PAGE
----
Elderly subjects with mild memory impairment but not apparent dementia are the focus of early intervention trials. To examine the effects of structural psychosocial intervention for elderly subjects with very mild Alzheimer disease, i.e., Clinical Dementia Rating 0.5. The design is a prospective study. The experimental group (14 Clinical Dementia Rating 0.5 subjects) and the control group (11 Clinical Dementia Rating 0.5 subjects) were studied. Subjects with cerebrovascular disease as shown by magnetic resonance imaging were excluded. The experimental group participated in activities in a day-care-like setting once a week over a period of 6 months, whereas the control group did not. Each group was reevaluated after approximately 9 months. The effects of intervention were evaluated by cognitive tests, affective scales, a global clinical measure, an observation scale in the sessions, and a projective test. The experimental group showed a significant improvement on the word fluency test, whereas the control group showed a significant decline on the Mini-Mental State Examination, the digit span, and the Trail Making-A test. The experimental group revealed significantly higher levels on the Mini-Mental State Examination and the digit span compared with the control group after the 6-month intervention. A significant improvement was found for the global clinical measure, the observation scale, and the projective test in the experimental group after the intervention. After controlling the potential confounders (age, educational level, baseline cognitive, and affective status) in a multiple regression analysis, the same results were found. We considered that psychosocial intervention had beneficial effects for subjects with very mild Alzheimer disease.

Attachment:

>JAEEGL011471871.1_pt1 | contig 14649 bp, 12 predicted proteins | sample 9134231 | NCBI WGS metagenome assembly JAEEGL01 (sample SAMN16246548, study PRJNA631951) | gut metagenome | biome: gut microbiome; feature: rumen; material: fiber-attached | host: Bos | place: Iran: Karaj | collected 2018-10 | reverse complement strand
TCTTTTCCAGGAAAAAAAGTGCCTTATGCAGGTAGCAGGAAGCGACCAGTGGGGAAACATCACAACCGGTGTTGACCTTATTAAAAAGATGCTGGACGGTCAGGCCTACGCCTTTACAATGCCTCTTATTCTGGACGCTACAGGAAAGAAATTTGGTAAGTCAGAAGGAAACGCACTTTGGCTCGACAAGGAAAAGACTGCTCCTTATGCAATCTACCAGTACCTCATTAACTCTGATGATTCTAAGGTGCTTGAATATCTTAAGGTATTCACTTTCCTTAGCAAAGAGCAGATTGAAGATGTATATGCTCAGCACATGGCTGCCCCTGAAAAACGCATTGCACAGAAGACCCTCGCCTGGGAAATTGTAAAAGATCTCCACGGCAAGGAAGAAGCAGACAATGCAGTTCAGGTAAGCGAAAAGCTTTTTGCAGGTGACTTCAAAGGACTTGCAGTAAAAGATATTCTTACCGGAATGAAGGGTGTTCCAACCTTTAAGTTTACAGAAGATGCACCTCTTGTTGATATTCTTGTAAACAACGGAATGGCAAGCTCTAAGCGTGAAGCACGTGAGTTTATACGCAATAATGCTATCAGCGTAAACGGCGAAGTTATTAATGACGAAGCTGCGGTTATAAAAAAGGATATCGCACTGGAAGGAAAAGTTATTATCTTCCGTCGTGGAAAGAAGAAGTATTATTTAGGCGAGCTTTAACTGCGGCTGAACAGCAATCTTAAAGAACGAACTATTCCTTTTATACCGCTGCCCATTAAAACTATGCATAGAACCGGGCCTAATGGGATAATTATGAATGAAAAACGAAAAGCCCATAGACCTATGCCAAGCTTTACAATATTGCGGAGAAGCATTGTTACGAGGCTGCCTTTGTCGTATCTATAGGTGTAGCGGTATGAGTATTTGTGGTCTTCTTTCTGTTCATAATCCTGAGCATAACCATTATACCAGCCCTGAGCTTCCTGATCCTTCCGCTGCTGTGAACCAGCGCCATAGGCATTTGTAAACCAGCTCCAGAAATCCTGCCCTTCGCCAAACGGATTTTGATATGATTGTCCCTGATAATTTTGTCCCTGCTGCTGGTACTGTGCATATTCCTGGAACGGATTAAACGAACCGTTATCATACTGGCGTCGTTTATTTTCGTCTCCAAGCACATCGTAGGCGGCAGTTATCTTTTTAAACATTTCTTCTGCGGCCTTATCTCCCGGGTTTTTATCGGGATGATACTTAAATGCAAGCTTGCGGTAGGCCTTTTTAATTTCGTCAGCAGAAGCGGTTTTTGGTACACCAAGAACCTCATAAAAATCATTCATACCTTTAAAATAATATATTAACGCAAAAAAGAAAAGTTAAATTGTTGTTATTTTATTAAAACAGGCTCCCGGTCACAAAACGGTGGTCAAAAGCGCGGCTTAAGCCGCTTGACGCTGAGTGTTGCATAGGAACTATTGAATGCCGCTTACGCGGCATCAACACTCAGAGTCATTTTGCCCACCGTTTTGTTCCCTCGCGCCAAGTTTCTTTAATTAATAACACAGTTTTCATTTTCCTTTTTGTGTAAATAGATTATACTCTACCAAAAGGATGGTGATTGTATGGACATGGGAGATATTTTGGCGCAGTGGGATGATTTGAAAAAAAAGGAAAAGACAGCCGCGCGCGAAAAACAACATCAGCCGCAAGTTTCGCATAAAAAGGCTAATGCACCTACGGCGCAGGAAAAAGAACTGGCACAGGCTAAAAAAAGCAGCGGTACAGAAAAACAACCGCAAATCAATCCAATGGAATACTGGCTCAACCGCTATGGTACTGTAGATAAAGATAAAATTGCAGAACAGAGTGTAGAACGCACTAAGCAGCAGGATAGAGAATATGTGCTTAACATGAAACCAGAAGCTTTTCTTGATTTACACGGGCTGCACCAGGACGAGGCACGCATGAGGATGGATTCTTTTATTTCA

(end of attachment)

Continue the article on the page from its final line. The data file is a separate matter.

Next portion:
*Division of Neuropsychology, Department of Disability Medicine, Tohoku University Graduate School of Medicine; †Tajiri SKIP Center; and ‡Division of Health Care System Science, Department of Planning for Welfare Programs and Public Policy, Tohoku University Graduate School of Economics, Sendai, Japan.
Received October 24, 2000.
Accepted May 15, 2002.
Address correspondence and reprint requests to Kenichi Meguro, M.D., Ph.D., Division of Neuropsychology, Department of Disability Medicine, Tohoku University Graduate School of Medicine, 2-1, Seiryo-machi, Aoba-ku, Sendai 980-8575, Japan; e-mail: firstname.lastname@example.org